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Original Investigation
August 12, 2020

Intersectionality of Gender and Visible Minority Status Among General Surgery Residents in Canada

Author Affiliations
  • 1Department of Surgery, Faculty of Medicine and Dentistry, University of Alberta Hospital, Edmonton, Alberta, Canada
  • 2London Health Sciences Centre, Schulich School of Medicine and Dentistry, Division of General Surgery, Department of Surgery, Western University, East London, Ontario, Canada
  • 3Division of General Surgery, Department of Surgery, University of Toronto, Toronto, Ontario, Canada
  • 4Division of General Surgery, Department of Surgery, University of Sherbrooke, Sherbrooke, Quebec, Canada
  • 5General Surgery, Department of Surgery, The University of British Columbia, Vancouver, British Columbia, Canada
  • 6Melbourne School of Population and Global Health, University of Melbourne, Victoria, Australia
JAMA Surg. Published online August 12, 2020. doi:10.1001/jamasurg.2020.2828
Key Points

Question  How is diversity associated with resident wellness and resiliency?

Findings  In this survey study of 210 residents enrolled in general surgery training programs in Canada, being a woman and identifying as a visible minority were associated with adverse implications for the training experience during general surgery education.

Meaning  The results of this study serve as a call to training programs, accrediting bodies, and the medical community that new strategies focused on the intersectionality of gender and race/ethnicity are needed to improve the training experience of at-risk residents.

Abstract

Importance  Within medical specialties, surgical disciplines disproportionately and routinely demonstrate the greatest underrepresentation of women and individuals from racial/ethnic minority groups. Understanding the role that diversity plays in surgical resident training may identify strategies that foster resident resiliency, optimize surgical training, and improve patient outcomes.

Objective  To examine the implication of gender and visible minority (VM [ie, nonaboriginal people who are not White individuals]) status for resiliency and training experiences of general surgery residents in Canada.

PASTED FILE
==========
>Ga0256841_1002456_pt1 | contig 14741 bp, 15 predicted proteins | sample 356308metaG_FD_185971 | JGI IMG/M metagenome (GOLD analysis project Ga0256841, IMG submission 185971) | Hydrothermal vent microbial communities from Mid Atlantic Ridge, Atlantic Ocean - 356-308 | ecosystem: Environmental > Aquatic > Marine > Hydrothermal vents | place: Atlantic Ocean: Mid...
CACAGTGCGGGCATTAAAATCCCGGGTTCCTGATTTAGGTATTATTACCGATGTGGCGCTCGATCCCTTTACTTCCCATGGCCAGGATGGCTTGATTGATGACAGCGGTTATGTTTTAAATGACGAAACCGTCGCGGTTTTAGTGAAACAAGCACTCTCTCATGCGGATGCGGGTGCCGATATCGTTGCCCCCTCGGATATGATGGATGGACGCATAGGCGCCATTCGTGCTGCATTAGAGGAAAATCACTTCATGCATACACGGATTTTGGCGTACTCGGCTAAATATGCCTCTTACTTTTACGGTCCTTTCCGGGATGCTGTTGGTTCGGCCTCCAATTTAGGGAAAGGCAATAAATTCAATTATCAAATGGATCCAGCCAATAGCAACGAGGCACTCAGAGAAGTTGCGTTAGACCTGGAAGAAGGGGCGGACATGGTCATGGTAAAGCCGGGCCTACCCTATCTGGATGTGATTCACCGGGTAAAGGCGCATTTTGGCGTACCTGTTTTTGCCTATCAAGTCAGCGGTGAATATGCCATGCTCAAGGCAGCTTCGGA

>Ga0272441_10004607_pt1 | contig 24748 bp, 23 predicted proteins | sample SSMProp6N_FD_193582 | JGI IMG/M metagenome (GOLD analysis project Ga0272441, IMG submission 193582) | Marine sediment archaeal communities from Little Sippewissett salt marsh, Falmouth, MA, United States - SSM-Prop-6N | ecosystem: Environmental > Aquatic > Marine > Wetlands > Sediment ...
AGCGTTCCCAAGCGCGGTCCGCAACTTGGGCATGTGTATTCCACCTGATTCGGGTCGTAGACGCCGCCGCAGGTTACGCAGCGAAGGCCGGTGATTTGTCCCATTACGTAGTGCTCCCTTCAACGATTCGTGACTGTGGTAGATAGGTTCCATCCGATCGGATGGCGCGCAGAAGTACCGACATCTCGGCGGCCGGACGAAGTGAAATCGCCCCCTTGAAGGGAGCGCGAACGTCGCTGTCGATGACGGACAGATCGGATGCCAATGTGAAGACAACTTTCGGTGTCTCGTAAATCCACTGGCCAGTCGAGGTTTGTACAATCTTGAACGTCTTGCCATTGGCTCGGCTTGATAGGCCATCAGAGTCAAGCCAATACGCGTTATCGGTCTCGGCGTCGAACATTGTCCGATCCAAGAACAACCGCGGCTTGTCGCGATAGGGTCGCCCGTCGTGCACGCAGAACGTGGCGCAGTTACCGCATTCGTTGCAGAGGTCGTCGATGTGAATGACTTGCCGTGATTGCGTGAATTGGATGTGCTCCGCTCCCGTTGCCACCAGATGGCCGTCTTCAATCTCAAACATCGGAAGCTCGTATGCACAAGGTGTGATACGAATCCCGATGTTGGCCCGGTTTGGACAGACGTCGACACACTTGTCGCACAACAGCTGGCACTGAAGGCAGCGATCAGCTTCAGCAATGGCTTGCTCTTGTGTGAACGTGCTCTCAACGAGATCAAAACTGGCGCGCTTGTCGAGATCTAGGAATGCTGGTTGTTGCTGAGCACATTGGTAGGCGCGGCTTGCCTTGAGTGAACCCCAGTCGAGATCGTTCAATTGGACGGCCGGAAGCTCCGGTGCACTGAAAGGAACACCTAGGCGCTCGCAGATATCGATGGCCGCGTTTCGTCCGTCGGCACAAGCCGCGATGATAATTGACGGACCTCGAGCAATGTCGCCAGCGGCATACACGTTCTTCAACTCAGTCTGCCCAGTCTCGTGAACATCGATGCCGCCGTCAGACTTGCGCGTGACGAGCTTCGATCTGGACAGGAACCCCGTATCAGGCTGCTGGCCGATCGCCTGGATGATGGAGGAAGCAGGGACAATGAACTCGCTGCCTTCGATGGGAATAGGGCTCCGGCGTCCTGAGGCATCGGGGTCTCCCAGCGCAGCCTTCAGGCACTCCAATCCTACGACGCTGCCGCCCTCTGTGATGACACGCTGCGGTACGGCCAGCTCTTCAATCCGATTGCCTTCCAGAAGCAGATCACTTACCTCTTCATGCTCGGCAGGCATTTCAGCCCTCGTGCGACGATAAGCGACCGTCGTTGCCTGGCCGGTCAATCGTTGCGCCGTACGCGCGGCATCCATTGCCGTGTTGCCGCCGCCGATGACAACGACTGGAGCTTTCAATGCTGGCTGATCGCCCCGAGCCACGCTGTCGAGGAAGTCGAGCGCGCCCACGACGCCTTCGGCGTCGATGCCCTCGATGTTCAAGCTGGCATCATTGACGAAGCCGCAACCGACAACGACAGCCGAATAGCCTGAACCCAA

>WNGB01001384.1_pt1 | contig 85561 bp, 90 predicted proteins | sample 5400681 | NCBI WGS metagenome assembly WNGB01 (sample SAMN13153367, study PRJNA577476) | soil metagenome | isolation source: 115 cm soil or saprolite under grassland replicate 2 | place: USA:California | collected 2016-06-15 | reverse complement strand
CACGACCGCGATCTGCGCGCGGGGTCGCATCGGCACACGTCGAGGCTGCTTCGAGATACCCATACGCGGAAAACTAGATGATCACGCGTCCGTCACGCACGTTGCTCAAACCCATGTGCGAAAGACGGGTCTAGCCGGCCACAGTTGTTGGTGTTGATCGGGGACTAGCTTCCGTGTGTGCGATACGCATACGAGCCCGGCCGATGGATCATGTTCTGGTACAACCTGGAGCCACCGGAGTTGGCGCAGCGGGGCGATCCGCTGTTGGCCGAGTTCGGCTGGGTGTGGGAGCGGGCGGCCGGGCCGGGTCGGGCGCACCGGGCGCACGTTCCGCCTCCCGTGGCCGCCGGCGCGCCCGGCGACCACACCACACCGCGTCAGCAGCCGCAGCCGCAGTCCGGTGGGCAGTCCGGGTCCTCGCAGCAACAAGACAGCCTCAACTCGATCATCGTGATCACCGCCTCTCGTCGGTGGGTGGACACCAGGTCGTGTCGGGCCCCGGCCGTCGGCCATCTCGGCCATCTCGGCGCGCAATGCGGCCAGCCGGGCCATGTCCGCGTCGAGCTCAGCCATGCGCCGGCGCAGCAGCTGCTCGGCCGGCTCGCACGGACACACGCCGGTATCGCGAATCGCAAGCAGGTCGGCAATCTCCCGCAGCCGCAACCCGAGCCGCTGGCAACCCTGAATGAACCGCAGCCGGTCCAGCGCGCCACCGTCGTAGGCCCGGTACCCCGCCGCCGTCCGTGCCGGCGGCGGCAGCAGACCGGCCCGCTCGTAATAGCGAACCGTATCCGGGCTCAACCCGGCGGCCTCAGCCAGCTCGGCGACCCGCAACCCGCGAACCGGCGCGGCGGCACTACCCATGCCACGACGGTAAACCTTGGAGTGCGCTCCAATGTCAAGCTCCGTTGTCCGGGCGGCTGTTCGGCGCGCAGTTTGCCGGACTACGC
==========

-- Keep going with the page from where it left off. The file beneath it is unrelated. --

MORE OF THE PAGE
Design, Setting, and Participants  In this survey study, a 129-item questionnaire was emailed from May 2018 to July 2018 to all residents enrolled in all Canadian general surgery training programs during the 2017-2018 training year. Survey responses were extracted and categorized into 5 major themes. The survey was designed by the Resident Committee and reviewed by the Governing Board of the Canadian Association of General Surgeons. French and English versions of the survey were created, distributed, and administered using Google Forms.

Main Outcomes and Measures  Survey questions were formulated to characterize resident diversity and training experience. Self-perceptions of diversity, mentorship, and training experience were evaluated using a 5-point Likert scale (1 for strongly disagree, 2 for disagree, 3 for neither agree or disagree, 4 for agree, and 5 for strongly agree) and open-ended responses. The frequency of perceived unprofessional workplace encounters was evaluated using a 5-point scale (1 for daily, 2 for weekly, 3 for monthly, 4 for annually, and 5 for never).

Results  Of the 510 general surgery residents invited, a total of 210 residents (40.5%) completed the survey. Most respondents were younger than 30 years (119 [56.7%]), were women (112 [53.3%]), reported English as their first language (133 [63.3%]), did not identify as a VM (147 [70.0%]), had no dependents (184 [87.6%]), and were Canadian medical graduates (178 [84.8%]). Women residents who identified as VM compared with male residents who did not identify as a VM were less likely to agree or strongly agree that they had a collegial relationship with staff, (21 [63.6%] vs 61 [89.7%]; P = .01), to feel like they fit in with their training programs (21 [63.6%] vs 56 [82.3%]; P = .003), and to feel valued at work (15 [45.4%] vs 47 [69.1%]; P = .03). Both female residents and female residents who identified as VM described significant concerns about receiving fewer training opportunities because of their gender vs their male peers (54 [48.2%] vs 3 [3.0%]; P < .001). Ninety-one of 112 female residents (81.2%) reported feeling that their medical expertise was dismissed because of their gender at least once annually, with 37 women (33.0%) experiencing dismissal of their expertise at least once every week (P < .001). In contrast, 98% of male residents reported never experiencing dismissal of their medical expertise because of their gender. Similarly, residents with VM status vs those without VM status reported at least monthly dismissal of their expertise because of their race/ethnicity (9 of 63 [14.3%] vs 1 of 147 [0.7%]; P < .001).

Conclusions and Relevance  In this study, female sex and VM status appeared to be associated with adverse implications for the training experience of general surgery residents. These findings suggest that new strategies focused on the intersectionality of gender and race/ethnicity are needed to improve the training experience of at-risk residents.

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